Laurie Farnell has gone from sleeping rough to writing a book. He tells MAXINE GORDON how he has turned his life around

WE all love the arrival of spring – that first burst of sun on our faces or the sight of banks of daffodils standing to attention on the bar walls of York never fails to lift the spirits.

But for Laurie Farnell, who has been homeless for large chunks of his life, it always means so much more.

"Winter, for me, was always a terrible time. When spring came, it was always a tremendous relief to have winter over," says Laurie, aged 67.

Sleeping rough is all about survival, he says. Sometimes, he would find somewhere to sleep outside of the city centre, where he felt safer.

"People would come out of nightclubs in a drunken state and beat you up. I've had people spit on me, crack a bottle over my head and burn me with cigarettes."

Laurie spent 15 years, on and off, homeless. "I couldn't settle down. I would find odd places to live where nobody would bother me. I lived in old barns, tents – I used to camp a lot – and I even lived in a telephone box.

"When you are homeless, you don't really sleep. You rest. Often, homeless people don't sleep at night – they just wander around, then sleep during the day."

Luckily, he says, he was never into drink or drugs. But he has lost close friends to both. Often he would scavenge inside skips outside of food shops to find something to eat.

He traces his problems back to his childhood. His mother died when he was small and he was in an orphanage from the age of five to ten, until his Dad remarried and brought him up. As a child, he felt unloved. He had a stammer and suffered from depression.

The disease plagued him his whole life, but he didn't know he was ill until he was diagnosed eight years ago and ended up going to see a doctor. "I was crawling around in mental torment, in total agony," he recalls. "Things started to improve after I was sent to hospital and treated."

He takes meds now for his depression, and says he feels like a new man. While homeless, and in the depths of despair, he always wrote poems, thoughts, and did line drawings.

As he started to feel better and found somewhere to live, he began attending classes at Converge, a free-of-charge education programme at York St John University for adults either receiving help for mental health problems, or who have had them in the past. Courses cover the arts, music, theatre, film, creative writing and horticulture among others.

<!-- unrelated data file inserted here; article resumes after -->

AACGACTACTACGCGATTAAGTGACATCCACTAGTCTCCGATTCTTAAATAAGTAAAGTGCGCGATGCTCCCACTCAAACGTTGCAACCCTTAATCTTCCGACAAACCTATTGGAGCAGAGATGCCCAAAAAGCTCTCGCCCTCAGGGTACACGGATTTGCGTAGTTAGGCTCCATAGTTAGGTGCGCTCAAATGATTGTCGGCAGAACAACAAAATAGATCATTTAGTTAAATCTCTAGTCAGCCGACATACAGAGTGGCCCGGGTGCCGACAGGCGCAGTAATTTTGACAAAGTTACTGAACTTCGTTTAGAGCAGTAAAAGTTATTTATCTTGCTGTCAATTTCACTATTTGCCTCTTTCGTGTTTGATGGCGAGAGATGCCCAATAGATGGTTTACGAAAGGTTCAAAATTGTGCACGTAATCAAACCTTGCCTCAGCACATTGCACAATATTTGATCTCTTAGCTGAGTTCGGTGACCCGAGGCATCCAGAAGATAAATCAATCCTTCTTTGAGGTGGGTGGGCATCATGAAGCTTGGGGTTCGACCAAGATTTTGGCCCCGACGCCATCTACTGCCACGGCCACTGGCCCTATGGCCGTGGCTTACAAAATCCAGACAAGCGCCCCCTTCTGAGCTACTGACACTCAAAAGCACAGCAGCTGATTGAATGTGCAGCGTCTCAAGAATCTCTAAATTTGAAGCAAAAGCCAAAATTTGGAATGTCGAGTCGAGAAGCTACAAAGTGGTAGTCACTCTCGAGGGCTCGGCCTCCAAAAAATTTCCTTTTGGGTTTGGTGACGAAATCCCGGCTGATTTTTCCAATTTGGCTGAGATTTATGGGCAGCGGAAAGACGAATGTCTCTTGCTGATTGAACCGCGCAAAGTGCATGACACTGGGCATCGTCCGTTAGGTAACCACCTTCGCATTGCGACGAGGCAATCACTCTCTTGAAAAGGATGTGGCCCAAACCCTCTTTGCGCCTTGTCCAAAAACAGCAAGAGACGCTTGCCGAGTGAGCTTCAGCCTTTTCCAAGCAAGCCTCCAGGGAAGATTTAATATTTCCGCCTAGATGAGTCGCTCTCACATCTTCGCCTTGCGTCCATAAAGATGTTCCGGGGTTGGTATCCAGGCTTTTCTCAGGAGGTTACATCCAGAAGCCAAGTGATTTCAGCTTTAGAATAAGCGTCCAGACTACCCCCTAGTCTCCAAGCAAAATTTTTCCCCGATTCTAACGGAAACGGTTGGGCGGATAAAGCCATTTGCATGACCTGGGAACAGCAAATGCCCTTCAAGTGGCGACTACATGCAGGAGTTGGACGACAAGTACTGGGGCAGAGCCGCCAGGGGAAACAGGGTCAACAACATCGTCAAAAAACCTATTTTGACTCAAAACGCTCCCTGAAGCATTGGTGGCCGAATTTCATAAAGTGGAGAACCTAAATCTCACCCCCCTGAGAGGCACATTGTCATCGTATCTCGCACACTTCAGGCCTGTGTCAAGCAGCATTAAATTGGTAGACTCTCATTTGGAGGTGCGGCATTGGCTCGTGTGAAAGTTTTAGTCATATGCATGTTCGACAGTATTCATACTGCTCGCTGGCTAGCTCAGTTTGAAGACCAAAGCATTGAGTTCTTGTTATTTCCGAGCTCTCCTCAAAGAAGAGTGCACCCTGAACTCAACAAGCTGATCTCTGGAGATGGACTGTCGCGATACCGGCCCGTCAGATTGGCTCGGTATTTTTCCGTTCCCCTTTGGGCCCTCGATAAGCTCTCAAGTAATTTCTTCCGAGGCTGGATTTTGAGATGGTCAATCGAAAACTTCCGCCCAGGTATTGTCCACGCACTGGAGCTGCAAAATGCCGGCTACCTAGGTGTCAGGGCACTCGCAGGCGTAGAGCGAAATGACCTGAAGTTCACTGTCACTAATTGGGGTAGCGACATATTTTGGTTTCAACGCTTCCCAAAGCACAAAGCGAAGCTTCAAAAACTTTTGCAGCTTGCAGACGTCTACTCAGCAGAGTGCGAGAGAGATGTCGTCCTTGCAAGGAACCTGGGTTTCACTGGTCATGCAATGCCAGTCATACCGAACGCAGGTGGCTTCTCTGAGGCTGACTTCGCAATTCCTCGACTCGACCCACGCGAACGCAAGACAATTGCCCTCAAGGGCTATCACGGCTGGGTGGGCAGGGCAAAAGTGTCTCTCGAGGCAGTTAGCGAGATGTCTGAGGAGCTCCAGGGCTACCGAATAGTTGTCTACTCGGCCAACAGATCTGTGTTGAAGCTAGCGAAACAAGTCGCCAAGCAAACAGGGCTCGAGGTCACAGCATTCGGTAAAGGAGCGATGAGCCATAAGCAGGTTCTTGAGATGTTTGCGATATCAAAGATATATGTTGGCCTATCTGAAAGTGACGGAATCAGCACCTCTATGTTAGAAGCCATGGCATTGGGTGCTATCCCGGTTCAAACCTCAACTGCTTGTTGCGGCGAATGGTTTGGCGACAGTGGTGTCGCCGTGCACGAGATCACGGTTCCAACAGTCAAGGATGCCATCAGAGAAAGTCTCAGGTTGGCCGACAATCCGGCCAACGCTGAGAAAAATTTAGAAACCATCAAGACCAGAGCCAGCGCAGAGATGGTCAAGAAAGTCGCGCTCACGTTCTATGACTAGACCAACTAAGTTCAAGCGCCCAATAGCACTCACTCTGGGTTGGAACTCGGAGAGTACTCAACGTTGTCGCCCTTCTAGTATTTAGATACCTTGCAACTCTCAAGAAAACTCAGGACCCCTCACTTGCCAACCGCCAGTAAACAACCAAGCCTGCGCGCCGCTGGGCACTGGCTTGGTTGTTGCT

Laurie began by attending a creative writing class. Then an art group. He also joined the theatre troupe. Now he teaches other Converge students on the drawing course and has just had his first book published: Words From The Well of Wisdom. The pocket-sized book is packed full of aphorisms: pithy, insightful observations, most of which were written while he was on the streets.

There are 20 subject areas, from life, loss and love to money, health and happiness – taking in politics, music and creativity along the way.

And there are hundreds of thoughtful ponderings packed into the 200-page book, many of which will chime universally.

Open a page randomly, and you can't fail but find a sentence that resonates.

"You may have had a loveless life, but nature loves you." This one really rings true when you speak to Laurie and find out about his connection to the great outdoors. "I never really liked living in a house, I liked living outside," he says."Nature was my thing. Nature replaced my parents: mother earth and father sky. I know it sounds corny, but I really related to that. I'd look at the stars at night and they comforted me. I would write poems to the moon."

Even today, Laurie finds it difficult to live in a house. He hates having curtains or blinds. "I have to look out and see the sky and the stars at night."

Laurie still likens living in a house to being in a prison, and he has written a poem about it: Wild Geese.

Wild Geese

Moved to my bungalow

three years ago

I’d lived in a caravan

before that time

at first I resisted

then went with the flow

this strange cul de sac

felt more like death row

felt imprisoned by bricks

mortar and lime

I felt so distant from

the things that shone

like the moon's slow orbit

and the shining stars

and the wonder of dawn

and the setting sun

and the flight of wild

geese and their winter song

now I write this villanelle

through a window in a cage

my wild geese have gone

to another book, another page.

He writes poems and sonnets, producing one every morning. Plans are afoot to publish more of his work.

Meanwhile, Laurie will be launching Words From the Well of Wisdom at York Explore Library on Tuesday, May 1, from 6.30pm-7.30pm. The event includes readings, poetry, performance, and a Q&A session with the author.

Free tickets are available at or visit York Explore.

The book is available to buy from independent York-based bookseller YPD Books ( and is priced at £7.50

It is also available on Amazon